SUMTER, S.C. — The cause of death of a Shaw Air Force Base pilot who died during a training mission on base over the summer has now been released.
Officials say pilot error, equipment malfunction and a breakdown in oversight led to 1st Lt. David Schmitz' fatal accident.
According to the Accident Investigation Board report, 1st Lt. Schmitz was participating in a night-time training mission and attempting some new maneuvers, including aerial refueling, before his fatal accident occurred.
After unsuccessfully refueling his jet, Lt. Schmitz had to leave the mission and return to Shaw earlier than planned.
As he approached the base, the report says, his aircraft struck an object just short of the runway, severely damaging part of the aircraft.
He would later attempt to eject himself, but couldn't do so due to an issue with the ejection seat and died when the aircraft hit the ground.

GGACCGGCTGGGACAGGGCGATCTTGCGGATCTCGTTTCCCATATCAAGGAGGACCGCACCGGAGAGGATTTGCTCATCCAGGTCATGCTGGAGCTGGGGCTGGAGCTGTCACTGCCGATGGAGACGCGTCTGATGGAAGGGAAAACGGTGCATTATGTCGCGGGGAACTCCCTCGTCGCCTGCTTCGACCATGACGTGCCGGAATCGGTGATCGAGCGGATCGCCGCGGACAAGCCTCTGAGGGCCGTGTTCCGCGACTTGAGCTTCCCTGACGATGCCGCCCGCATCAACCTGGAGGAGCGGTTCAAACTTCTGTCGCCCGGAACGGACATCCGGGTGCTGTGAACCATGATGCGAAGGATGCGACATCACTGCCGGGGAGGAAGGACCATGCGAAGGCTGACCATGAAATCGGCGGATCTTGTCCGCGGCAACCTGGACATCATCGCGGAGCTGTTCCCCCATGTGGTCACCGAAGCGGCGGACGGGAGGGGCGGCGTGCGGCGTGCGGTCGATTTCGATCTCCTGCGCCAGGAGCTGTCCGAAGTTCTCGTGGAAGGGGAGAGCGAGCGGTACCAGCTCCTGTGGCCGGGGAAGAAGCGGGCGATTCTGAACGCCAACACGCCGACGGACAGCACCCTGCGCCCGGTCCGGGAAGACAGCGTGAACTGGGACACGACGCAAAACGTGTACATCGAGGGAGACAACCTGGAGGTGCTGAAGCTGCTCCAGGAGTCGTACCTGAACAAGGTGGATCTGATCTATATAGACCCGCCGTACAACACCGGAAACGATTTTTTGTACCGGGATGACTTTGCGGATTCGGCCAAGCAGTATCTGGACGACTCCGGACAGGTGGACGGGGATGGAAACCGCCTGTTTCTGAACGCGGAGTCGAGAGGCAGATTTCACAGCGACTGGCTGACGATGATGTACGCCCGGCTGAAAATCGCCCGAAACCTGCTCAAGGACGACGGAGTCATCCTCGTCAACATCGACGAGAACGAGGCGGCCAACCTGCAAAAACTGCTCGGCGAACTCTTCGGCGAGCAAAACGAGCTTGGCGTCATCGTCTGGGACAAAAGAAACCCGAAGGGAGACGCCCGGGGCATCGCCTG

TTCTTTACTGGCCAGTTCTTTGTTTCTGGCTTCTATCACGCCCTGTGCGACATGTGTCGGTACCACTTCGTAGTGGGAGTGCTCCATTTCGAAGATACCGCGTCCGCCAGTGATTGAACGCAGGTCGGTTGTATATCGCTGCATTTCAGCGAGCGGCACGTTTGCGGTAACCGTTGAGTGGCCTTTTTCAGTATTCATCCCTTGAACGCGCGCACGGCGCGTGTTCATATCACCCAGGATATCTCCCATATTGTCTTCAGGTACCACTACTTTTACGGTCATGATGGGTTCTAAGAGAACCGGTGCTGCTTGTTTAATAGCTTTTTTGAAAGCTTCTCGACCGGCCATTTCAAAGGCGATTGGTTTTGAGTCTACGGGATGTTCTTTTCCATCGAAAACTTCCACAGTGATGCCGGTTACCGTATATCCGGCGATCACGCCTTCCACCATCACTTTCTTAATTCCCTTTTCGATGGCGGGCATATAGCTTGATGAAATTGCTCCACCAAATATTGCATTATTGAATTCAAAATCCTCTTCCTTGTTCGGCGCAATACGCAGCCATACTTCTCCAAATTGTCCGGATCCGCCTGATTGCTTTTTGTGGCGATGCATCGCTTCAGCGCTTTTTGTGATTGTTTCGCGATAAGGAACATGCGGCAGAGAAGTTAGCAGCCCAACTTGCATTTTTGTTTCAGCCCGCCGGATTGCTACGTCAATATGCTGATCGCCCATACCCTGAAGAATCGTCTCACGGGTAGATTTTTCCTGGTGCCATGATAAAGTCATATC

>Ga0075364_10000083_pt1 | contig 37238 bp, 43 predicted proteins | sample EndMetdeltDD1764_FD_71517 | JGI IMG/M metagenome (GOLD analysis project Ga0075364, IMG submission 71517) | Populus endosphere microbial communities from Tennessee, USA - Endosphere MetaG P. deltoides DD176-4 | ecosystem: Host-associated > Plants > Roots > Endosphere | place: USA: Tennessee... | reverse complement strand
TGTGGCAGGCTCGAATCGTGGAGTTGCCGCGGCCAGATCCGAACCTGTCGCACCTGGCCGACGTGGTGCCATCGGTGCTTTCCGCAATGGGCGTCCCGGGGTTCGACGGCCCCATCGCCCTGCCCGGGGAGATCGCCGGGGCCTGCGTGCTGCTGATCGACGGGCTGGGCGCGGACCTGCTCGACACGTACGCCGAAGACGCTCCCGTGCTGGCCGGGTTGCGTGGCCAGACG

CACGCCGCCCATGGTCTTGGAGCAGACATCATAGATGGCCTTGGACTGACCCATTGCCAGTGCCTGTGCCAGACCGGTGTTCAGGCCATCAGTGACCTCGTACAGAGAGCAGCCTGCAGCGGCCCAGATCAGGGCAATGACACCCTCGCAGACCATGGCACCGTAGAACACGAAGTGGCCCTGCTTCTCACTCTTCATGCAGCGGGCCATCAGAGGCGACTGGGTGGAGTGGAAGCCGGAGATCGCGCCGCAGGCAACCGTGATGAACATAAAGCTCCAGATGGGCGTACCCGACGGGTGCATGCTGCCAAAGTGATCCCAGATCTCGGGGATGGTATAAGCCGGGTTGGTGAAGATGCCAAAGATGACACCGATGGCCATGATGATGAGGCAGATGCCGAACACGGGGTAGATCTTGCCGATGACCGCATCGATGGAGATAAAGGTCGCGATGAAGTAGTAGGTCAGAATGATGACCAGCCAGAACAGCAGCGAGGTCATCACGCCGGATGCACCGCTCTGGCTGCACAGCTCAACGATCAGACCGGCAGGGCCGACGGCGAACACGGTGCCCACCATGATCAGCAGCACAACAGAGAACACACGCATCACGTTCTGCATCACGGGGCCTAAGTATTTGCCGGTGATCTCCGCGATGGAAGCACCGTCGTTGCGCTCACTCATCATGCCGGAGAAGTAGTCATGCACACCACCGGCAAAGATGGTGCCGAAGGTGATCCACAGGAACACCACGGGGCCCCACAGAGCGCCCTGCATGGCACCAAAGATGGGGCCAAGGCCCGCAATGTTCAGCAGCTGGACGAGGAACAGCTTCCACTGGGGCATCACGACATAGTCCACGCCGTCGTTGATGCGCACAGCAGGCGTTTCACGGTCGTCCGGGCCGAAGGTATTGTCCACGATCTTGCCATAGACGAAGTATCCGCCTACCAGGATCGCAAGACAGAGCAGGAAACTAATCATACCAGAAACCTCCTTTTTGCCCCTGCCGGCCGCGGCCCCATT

Gen. Mark Kelly, commander of the Air Combat Command, which released the report, said it identified a sequence of concerns including that, "Air Force Instructions mandate pilots demonstrate proficiency in events like aerial refueling in the daytime before attempting them at night. That didn’t occur for this officer, and when we have oversight breakdowns or failures of critical egress systems, it is imperative that we fully understand what transpired, meticulously evaluate risk, and ensure timely and effective mitigations are in place to reduce or eliminate future mishaps.”
In a statement to News19, Shaw Air Force Base responded to the incident saying, "It'd be premature to identify any changes to processes or procedures at this point since the investigation report was just released. However, the Air Force is committed to preventing a similar incident from occurring in the future. The purpose of the Accident Investigation Board report is to provide us with the information we need to understand the cause of an accident, and therefore enact changes to prevent future accidents."
According to investigators, the cost of damages to government property due to the accident was more than 25 million dollars.